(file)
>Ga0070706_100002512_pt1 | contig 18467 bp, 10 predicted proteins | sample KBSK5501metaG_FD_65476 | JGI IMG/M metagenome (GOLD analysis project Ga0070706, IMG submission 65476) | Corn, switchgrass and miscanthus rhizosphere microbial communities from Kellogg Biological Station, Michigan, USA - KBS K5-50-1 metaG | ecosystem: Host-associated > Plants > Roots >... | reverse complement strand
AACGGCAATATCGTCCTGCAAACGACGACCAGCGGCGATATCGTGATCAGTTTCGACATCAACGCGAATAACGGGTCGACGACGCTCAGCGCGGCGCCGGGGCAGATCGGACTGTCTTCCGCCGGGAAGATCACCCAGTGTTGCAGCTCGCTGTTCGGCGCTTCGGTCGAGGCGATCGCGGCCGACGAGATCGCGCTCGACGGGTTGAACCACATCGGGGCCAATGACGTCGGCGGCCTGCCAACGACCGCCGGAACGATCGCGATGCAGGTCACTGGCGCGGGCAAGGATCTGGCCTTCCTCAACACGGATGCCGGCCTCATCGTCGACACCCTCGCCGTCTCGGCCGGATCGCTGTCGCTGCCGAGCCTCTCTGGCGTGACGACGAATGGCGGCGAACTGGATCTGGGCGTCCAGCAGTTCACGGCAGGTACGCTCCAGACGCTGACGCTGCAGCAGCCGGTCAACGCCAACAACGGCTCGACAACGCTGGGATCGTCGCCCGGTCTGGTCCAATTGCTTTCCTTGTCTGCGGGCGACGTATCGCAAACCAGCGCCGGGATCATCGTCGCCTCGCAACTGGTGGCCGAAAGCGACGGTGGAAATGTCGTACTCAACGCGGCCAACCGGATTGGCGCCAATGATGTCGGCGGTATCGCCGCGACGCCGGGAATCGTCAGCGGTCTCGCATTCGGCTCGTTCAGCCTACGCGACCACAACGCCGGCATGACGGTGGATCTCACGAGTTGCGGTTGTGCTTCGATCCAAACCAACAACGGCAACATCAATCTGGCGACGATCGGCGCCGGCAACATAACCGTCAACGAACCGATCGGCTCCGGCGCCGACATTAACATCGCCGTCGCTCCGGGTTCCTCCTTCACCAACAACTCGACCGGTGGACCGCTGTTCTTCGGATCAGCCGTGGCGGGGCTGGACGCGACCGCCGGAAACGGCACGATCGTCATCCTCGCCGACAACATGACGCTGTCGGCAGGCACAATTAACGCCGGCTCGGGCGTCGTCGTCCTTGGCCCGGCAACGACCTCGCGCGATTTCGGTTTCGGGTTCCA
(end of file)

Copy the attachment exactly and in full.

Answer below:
>Ga0070706_100002512_pt1 | contig 18467 bp, 10 predicted proteins | sample KBSK5501metaG_FD_65476 | JGI IMG/M metagenome (GOLD analysis project Ga0070706, IMG submission 65476) | Corn, switchgrass and miscanthus rhizosphere microbial communities from Kellogg Biological Station, Michigan, USA - KBS K5-50-1 metaG | ecosystem: Host-associated > Plants > Roots >... | reverse complement strand
AACGGCAATATCGTCCTGCAAACGACGACCAGCGGCGATATCGTGATCAGTTTCGACATCAACGCGAATAACGGGTCGACGACGCTCAGCGCGGCGCCGGGGCAGATCGGACTGTCTTCCGCCGGGAAGATCACCCAGTGTTGCAGCTCGCTGTTCGGCGCTTCGGTCGAGGCGATCGCGGCCGACGAGATCGCGCTCGACGGGTTGAACCACATCGGGGCCAATGACGTCGGCGGCCTGCCAACGACCGCCGGAACGATCGCGATGCAGGTCACTGGCGCGGGCAAGGATCTGGCCTTCCTCAACACGGATGCCGGCCTCATCGTCGACACCCTCGCCGTCTCGGCCGGATCGCTGTCGCTGCCGAGCCTCTCTGGCGTGACGACGAATGGCGGCGAACTGGATCTGGGCGTCCAGCAGTTCACGGCAGGTACGCTCCAGACGCTGACGCTGCAGCAGCCGGTCAACGCCAACAACGGCTCGACAACGCTGGGATCGTCGCCCGGTCTGGTCCAATTGCTTTCCTTGTCTGCGGGCGACGTATCGCAAACCAGCGCCGGGATCATCGTCGCCTCGCAACTGGTGGCCGAAAGCGACGGTGGAAATGTCGTACTCAACGCGGCCAACCGGATTGGCGCCAATGATGTCGGCGGTATCGCCGCGACGCCGGGAATCGTCAGCGGTCTCGCATTCGGCTCGTTCAGCCTACGCGACCACAACGCCGGCATGACGGTGGATCTCACGAGTTGCGGTTGTGCTTCGATCCAAACCAACAACGGCAACATCAATCTGGCGACGATCGGCGCCGGCAACATAACCGTCAACGAACCGATCGGCTCCGGCGCCGACATTAACATCGCCGTCGCTCCGGGTTCCTCCTTCACCAACAACTCGACCGGTGGACCGCTGTTCTTCGGATCAGCCGTGGCGGGGCTGGACGCGACCGCCGGAAACGGCACGATCGTCATCCTCGCCGACAACATGACGCTGTCGGCAGGCACAATTAACGCCGGCTCGGGCGTCGTCGTCCTTGGCCCGGCAACGACCTCGCGCGATTTCGGTTTCGGGTTCCA